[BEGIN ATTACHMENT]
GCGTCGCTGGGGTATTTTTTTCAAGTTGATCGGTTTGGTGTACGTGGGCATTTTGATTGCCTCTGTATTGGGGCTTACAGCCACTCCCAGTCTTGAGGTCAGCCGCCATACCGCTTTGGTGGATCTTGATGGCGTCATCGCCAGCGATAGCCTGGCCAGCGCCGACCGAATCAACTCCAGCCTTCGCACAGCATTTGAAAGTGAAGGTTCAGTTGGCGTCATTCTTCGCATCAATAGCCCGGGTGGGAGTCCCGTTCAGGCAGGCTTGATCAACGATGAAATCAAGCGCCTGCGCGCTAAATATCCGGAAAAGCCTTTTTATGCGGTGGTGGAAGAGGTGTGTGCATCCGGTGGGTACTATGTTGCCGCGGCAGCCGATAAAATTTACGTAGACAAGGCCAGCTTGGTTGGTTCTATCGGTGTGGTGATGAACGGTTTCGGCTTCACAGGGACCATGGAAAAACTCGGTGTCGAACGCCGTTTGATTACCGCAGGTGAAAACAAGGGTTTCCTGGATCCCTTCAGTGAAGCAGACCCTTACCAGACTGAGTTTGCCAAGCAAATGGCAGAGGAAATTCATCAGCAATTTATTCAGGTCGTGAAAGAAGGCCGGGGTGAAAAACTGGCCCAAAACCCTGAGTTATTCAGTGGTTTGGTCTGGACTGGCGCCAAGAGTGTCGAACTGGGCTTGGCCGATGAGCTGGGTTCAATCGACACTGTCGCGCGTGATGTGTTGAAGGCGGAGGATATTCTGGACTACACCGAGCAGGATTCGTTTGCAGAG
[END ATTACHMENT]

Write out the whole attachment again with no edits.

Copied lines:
GCGTCGCTGGGGTATTTTTTTCAAGTTGATCGGTTTGGTGTACGTGGGCATTTTGATTGCCTCTGTATTGGGGCTTACAGCCACTCCCAGTCTTGAGGTCAGCCGCCATACCGCTTTGGTGGATCTTGATGGCGTCATCGCCAGCGATAGCCTGGCCAGCGCCGACCGAATCAACTCCAGCCTTCGCACAGCATTTGAAAGTGAAGGTTCAGTTGGCGTCATTCTTCGCATCAATAGCCCGGGTGGGAGTCCCGTTCAGGCAGGCTTGATCAACGATGAAATCAAGCGCCTGCGCGCTAAATATCCGGAAAAGCCTTTTTATGCGGTGGTGGAAGAGGTGTGTGCATCCGGTGGGTACTATGTTGCCGCGGCAGCCGATAAAATTTACGTAGACAAGGCCAGCTTGGTTGGTTCTATCGGTGTGGTGATGAACGGTTTCGGCTTCACAGGGACCATGGAAAAACTCGGTGTCGAACGCCGTTTGATTACCGCAGGTGAAAACAAGGGTTTCCTGGATCCCTTCAGTGAAGCAGACCCTTACCAGACTGAGTTTGCCAAGCAAATGGCAGAGGAAATTCATCAGCAATTTATTCAGGTCGTGAAAGAAGGCCGGGGTGAAAAACTGGCCCAAAACCCTGAGTTATTCAGTGGTTTGGTCTGGACTGGCGCCAAGAGTGTCGAACTGGGCTTGGCCGATGAGCTGGGTTCAATCGACACTGTCGCGCGTGATGTGTTGAAGGCGGAGGATATTCTGGACTACACCGAGCAGGATTCGTTTGCAGAG